Flat feet/fallen arches
Having flat feet is also known as having fallen arches, and means the arches of the feet are low or there are no arches.
Flat feet may not cause any pain or problems, but strain can be caused to muscles and ligaments making it painful when walking.
Test yourself for flat feet
You can easily test yourself to see if you might have fallen arches or flat feet. Follow these three steps:
- Get your feet wet.
- Stand on a flat surface where your footprint will show, such as on grey concrete pavement.
- Step away and look at the prints. If you see complete imprints of the bottom of your feet on the surface, then you're likely to have flat feet.
Many young children have flat feet, a condition referred to as flexible flat feet. When the child stands, the feet look flat. However, when the child rises to his or her toes, a slight arch appears. In most cases, as children grow older, the arches develop.
Causes of flat feet and fallen arches
Flat feet in adults can arise from a variety of causes. Here are the most common:
- An abnormality that is present from birth
- Stretched or torn tendons
- Damage or inflammation of the posterior tibial tendon (PTT), which connects from your lower leg, along your ankle and to the middle of the arch
- Broken or dislocated bones
- Some health conditions such as rheumatoid arthritis
- Nerve problems
Other factors that can increase your risk include:
Symptoms of flat feet and fallen arches
Many people have flat feet - and notice no problems and require no treatment. However, others may experience the following symptoms:
- Feet tire easily
- Painful or achy feet, especially in the areas of the arches and heels
- The inside bottom of your feet becomes swollen
- Foot movement such as standing on your toes is difficult
- Back and leg pain
If you notice any of these symptoms it's time to seek medical advice.
Diagnosing flat feet and fallen arches
Your doctor or podiatrist examines your feet to determine two things:
- Whether you have flat feet
- The cause(s)
An examination may include these steps:
- Checking your health history for evidence of illnesses or injuries that could be linked to flat feet or fallen arches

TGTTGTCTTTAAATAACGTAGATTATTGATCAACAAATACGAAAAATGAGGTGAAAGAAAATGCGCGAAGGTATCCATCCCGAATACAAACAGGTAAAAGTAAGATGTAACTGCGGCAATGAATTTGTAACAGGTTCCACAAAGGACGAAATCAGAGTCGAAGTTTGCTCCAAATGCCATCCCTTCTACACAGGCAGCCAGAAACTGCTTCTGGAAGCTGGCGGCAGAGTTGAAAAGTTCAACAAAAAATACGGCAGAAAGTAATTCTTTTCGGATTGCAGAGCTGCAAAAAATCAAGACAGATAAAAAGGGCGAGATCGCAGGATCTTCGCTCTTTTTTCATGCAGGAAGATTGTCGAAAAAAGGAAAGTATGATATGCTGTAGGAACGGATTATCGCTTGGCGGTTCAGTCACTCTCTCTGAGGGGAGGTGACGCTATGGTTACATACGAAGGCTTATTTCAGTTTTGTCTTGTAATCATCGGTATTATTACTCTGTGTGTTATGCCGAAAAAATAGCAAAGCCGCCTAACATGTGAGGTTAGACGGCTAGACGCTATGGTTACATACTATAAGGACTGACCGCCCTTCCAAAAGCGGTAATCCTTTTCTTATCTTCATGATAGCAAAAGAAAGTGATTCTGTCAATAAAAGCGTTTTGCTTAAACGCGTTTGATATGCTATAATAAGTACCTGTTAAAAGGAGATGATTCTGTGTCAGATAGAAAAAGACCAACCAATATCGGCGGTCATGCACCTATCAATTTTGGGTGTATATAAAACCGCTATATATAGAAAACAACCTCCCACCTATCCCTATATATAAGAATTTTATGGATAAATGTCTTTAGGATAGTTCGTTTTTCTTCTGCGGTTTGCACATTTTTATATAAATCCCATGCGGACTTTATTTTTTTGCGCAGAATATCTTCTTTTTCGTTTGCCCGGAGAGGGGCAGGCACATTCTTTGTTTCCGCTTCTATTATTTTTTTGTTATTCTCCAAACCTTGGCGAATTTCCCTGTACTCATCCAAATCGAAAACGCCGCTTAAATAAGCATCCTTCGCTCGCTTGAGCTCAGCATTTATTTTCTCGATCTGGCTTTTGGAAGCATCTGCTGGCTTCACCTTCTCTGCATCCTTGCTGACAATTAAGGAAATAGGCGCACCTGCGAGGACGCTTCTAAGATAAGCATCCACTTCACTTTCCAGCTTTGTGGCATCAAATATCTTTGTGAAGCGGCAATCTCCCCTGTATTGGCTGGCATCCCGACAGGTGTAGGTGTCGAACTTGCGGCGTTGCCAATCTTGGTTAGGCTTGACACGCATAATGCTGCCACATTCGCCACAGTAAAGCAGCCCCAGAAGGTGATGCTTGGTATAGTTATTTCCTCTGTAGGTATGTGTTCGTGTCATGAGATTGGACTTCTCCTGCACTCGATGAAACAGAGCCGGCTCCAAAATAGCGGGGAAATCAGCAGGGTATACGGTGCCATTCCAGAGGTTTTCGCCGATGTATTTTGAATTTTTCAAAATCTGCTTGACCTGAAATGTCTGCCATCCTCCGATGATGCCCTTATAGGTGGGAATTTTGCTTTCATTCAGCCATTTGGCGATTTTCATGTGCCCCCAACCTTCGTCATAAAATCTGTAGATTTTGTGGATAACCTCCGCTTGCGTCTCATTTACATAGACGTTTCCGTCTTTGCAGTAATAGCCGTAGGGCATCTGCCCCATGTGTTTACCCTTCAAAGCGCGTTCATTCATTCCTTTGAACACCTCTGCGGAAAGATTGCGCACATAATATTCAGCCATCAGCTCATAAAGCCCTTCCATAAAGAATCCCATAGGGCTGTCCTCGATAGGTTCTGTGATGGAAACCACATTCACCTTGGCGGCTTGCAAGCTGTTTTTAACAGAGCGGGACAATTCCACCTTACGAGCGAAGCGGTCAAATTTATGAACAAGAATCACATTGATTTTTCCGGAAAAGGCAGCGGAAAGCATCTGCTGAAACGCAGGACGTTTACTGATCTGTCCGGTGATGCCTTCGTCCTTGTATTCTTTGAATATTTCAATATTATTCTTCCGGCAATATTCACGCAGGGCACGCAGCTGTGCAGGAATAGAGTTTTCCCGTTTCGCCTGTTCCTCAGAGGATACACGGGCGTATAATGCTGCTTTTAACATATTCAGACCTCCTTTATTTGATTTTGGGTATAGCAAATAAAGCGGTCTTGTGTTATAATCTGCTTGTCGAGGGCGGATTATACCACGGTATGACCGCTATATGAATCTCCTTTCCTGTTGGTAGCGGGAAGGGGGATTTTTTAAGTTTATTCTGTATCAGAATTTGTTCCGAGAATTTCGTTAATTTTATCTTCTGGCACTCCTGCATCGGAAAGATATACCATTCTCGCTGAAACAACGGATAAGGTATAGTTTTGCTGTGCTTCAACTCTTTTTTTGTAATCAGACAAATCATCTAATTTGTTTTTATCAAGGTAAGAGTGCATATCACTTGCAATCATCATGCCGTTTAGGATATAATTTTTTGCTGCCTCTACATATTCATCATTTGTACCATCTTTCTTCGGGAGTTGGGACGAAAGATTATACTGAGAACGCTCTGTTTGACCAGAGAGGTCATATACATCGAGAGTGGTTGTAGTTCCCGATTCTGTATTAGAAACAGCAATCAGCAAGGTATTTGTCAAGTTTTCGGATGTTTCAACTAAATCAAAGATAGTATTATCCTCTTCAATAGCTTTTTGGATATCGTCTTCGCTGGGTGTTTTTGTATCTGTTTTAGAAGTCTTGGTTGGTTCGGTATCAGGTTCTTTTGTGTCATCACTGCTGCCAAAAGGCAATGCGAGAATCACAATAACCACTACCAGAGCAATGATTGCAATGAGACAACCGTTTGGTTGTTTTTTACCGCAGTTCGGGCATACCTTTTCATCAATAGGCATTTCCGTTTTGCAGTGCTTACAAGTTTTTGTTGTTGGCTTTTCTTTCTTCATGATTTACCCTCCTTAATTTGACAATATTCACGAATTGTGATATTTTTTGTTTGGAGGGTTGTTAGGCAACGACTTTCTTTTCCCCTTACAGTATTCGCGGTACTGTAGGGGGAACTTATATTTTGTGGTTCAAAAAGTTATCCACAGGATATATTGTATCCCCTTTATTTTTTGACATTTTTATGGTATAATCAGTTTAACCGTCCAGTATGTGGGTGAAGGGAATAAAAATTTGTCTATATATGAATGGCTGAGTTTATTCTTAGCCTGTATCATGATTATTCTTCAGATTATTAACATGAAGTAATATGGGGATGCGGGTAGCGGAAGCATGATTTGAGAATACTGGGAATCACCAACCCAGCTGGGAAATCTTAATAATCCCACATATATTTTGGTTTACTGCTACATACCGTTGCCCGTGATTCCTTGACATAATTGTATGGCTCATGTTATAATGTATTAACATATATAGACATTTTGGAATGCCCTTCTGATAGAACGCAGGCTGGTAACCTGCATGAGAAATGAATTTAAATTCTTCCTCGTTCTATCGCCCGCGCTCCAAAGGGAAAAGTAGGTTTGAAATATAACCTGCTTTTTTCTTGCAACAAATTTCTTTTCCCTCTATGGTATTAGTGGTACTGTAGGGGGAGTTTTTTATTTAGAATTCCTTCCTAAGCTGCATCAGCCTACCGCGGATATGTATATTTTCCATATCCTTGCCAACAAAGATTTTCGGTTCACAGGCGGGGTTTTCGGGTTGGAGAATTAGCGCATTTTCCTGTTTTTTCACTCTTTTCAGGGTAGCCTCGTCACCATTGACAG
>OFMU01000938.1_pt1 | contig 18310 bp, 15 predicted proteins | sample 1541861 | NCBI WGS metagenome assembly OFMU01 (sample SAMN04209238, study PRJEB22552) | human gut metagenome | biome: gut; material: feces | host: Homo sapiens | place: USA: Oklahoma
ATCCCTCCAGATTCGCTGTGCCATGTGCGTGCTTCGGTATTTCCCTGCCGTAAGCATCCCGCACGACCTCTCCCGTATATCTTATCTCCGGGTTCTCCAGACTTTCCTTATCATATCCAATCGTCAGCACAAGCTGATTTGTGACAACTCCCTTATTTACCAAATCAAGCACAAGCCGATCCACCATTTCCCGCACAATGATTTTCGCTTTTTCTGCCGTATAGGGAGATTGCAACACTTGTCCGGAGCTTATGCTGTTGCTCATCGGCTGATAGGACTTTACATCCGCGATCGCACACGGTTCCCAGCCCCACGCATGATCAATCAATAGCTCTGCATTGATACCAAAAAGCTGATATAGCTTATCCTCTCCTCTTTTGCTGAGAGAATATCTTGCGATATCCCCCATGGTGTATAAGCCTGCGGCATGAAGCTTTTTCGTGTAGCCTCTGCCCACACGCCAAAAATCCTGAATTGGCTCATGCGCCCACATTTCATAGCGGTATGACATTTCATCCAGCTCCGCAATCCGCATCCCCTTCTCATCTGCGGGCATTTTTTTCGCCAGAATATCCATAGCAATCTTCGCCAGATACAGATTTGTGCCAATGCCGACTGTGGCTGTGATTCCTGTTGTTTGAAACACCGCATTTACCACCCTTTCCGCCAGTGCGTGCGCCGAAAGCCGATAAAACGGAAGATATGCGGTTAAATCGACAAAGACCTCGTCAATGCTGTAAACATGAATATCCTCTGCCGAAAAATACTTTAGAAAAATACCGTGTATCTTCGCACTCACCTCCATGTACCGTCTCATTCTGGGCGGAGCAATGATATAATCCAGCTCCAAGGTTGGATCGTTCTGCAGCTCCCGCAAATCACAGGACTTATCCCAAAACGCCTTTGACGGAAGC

- Looking at the soles of your shoes for unusual wear patterns
- Observing your feet and legs as you stand and do simple movements such as raising up on your toes
- Testing the strength of your muscles and tendons, including other tendons in the feet and legs such as the Achilles tendon or the posterior tibial tendon
- Taking X-rays or an MRI of your feet
Treatment for flat feet and fallen arches
Treatment for flat feet and fallen arches depends on the severity and cause of the problem. If flat feet cause no pain or other difficulties, then treatment is probably not needed. In other cases, your doctor may suggest one or more of these treatments:
- Rest and ice to relieve pain and reduce swelling
- Pain relief medications such as nonsteroidal anti-inflammatories
- Orthotic devices, shoe modifications, braces or casts
- Injected medications, such as corticosteroids, to reduce inflammation
If pain or foot damage is severe, your doctor may recommend surgery. Procedures may include the following:
- Fusing foot or ankle bones together (arthrodesis)
- Removing bones or bony growths - also called spurs (excision)
- Cutting or changing the shape of the bone (osteotomy)
- Cleaning the tendons' protective coverings (synovectomy)
- Adding tendon from other parts of your body to tendons in your foot to help balance the "pull" of the tendons and form an arch (tendon transfer)
- Grafting bone to your foot to make the arch rise more naturally (lateral column lengthening)